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Tag Archives: Steam pump
Thanks again to the continued treasure trove that is the local historian Gerald Reece and his astounding photo collection, I can now shed light on something that’s made me wonder for years – the arrangements for the modern overflow system … Continue reading →
An image has been sent to me by a reader this week they tell me they’ve found on internet auction site eBid, but I can’t locate the sale: It’s a fascinating picture of Chasewater before it was developed, so it … Continue reading →
Several times over the previous eight years of this blog the question of the function and decommissioning of the steam pump that once stood at Chasewater has cropped up, and always provokes interesting debate – well, reader Ian James has been in touch with a snippet of information he’s found in a book relating to the long gone pumping plant.
As I alluded yesterday when I featured the image of the Chasewater pump house, reader and friend of the blog Ruth Penrhyn-Lowe has been slaving over a warm scanner yet again to share with us some wonderful postcards from her late father’s personal collection, and all of these have a Chasetown theme.
This is remarkable – I’m just going to leave it here for those among us interested in Chasewater, and the arrangements with the steam pump that used to return water from Anglesey Basin into the reservoir.
On Sunday I rode up Coppice Lane in Brownhills for the first time in a few weeks, and noticed that contractors for The Coal Authority – the body charged with monitoring and remediating historic mineworkings – had been hard at work capping the two shafts left over from the West Coppice Colliery, near the old level Crossing.
The Clayhanger subsidence and pumping station thread seems to have provoked much interest in the past week – there has been a great deal of reader comment, and I have further bits to add to the story in coming days.
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Thanks to reader David Oakley and the ever-diligent [Howmuch?], I’ve since found out that my speculation that Moss Pits was the location of Clayhanger Pumping Station to be utter twaddle. I’d heard the name before, yet couldn’t locate it. Since … Continue reading →
I’ve a puzzler for readers of The Brownhills Blog. It’s more of a clarification, really. Top local history ferret [Howmuch?] has been rootling throughout he archives again, and came up with this snippet from the Walsall Observer. I’ve transcribed it … Continue reading →
In response to my drain adventure at Chasewater on Sunday, I had a very interesting email yesterday… Hi Bob Might be best if you don’t mention my name, my mom might be reading… 🙂 When I was a young bad … Continue reading →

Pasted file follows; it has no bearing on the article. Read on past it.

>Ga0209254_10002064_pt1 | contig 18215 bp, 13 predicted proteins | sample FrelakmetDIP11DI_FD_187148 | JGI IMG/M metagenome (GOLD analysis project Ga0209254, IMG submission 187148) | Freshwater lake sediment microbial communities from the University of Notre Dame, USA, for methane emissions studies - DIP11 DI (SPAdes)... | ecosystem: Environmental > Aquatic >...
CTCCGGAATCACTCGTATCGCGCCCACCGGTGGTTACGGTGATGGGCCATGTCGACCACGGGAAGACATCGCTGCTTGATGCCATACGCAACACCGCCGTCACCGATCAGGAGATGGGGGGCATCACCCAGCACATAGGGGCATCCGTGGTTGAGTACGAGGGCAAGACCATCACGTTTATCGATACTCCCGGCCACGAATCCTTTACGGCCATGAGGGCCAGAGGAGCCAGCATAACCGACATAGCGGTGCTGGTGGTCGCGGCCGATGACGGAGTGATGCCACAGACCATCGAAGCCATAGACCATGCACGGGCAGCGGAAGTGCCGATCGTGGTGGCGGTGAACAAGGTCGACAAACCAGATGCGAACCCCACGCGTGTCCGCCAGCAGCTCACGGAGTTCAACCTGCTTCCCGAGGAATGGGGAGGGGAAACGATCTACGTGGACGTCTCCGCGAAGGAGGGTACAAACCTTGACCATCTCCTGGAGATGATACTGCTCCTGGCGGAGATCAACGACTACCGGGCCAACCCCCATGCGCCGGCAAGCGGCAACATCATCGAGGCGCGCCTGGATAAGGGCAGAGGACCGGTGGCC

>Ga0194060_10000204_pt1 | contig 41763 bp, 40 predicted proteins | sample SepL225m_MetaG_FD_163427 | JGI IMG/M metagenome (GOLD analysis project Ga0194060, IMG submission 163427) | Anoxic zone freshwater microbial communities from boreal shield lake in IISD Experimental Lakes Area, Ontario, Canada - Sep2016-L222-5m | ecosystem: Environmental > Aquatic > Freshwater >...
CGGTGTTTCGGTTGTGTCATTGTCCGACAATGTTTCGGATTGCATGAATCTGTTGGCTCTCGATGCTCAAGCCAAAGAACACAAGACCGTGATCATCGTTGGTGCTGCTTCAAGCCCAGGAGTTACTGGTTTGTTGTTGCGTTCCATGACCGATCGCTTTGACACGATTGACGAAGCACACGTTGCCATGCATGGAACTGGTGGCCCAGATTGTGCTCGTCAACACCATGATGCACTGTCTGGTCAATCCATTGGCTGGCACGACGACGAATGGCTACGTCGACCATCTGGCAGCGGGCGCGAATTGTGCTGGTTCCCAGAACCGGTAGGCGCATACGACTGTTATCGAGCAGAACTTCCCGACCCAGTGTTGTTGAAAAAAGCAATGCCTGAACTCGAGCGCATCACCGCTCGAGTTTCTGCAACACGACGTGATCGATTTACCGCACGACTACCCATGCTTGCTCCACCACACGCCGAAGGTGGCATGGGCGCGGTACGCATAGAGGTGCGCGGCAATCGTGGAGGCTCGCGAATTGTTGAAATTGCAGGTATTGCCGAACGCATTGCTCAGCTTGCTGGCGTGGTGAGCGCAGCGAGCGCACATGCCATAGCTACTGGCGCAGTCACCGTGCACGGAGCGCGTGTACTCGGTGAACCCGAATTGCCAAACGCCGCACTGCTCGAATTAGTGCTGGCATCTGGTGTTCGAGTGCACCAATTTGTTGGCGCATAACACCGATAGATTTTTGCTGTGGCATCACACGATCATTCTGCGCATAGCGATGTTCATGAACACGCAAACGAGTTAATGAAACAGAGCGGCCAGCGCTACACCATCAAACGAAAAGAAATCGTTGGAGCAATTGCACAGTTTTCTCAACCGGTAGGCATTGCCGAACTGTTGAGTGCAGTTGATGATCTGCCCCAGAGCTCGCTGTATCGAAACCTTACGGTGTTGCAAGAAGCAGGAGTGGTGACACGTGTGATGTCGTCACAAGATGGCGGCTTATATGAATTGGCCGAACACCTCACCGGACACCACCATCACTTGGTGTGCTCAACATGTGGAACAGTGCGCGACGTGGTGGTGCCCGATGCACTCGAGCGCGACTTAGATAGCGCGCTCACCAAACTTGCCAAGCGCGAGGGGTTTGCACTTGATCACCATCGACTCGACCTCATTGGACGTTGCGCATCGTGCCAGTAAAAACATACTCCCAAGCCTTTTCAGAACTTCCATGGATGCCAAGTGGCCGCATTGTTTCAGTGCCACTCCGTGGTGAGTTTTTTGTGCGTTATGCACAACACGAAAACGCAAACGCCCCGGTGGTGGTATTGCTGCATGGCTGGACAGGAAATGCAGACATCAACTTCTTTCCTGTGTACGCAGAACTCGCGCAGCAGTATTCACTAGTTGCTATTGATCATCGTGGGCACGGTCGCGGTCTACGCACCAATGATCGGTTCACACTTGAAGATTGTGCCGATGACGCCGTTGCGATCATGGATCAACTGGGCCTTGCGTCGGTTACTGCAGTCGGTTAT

Before I start, I’d like to point out that this investigation was conducted by two people – myself and [Howmuch?]. We are both sensible (well, usually) adults and have experience of, and training for, confined spaces. Entering such environments – … Continue reading →
Top local history ferret Peter ‘Pedro’ Cutler, is on outstanding form right now. Not only is he an ace Panoramian, he’s also thrown himself into researching the history of mining in Brownhills with some degree of gusto, and it’s much … Continue reading →
David Evans is still actively researching the history of Engine Lane in Brownhills following the emergence of the auction notice found by Peter ‘Pedro’ Cutler last week. David has been chasing the Parkes and Otway connection with historical societies and … Continue reading →
This is just a quick one, as I’m absolutely knackered tonight, to be honest, but I just had to share this… One of the things that has always delighted me about doing this blog is the way that subjects and … Continue reading →
There is continuing interest and debate on the nature of the pump house and spillway at Chasewater. I’ve had some excellent contributions, and I must get up there soon to investigate some of them. My previous poke around was very … Continue reading →
The recent attention paid by Dave Fellows, Graham Evans and Andy Dnnis, amonst others, to the long lost steam powered pumping station at Chasewater has caused some curiosity and no small amount of debate, particularly between myself and top local … Continue reading →
Sorry about the patchy nature of updates at the moment – life is really interfering with my blogging activities at the moment. This is just a quick note to say to people interested in the intriguing question of the Victorian … Continue reading →
Following Brownhills Past supremo David Fellows’ request for information about the long-gone pumphouse near the Nine Foot pool at Chasewater, the reader response was muted, to say the least. After a grand total of zero replies, Graham Evans, wildlife expert, … Continue reading →
Dave Fellows contacted me at the weekend with a great question relating to Chasewater. Dave is a long time reader of The Brownhills Blog and is the creator and curator of the wonderful local history site Brownhills Past. When I … Continue reading →
Continuing the trawling of material relating to mining on Brownhills Common and the origins of Engine Lane, I happened upon a collection of survey plans in the excellent book ‘Coal Mining in Walsall Wood, Brownhills and Aldridge’ by Brian Rollins … Continue reading →
If ever anything were to prove the importance of a detailed mapping record, than my post of Wednesday last, ‘Common ground’ does just that. Whilst dredging the available mapping for the area beforehand, the 1938 draftings were unavailable in the … Continue reading →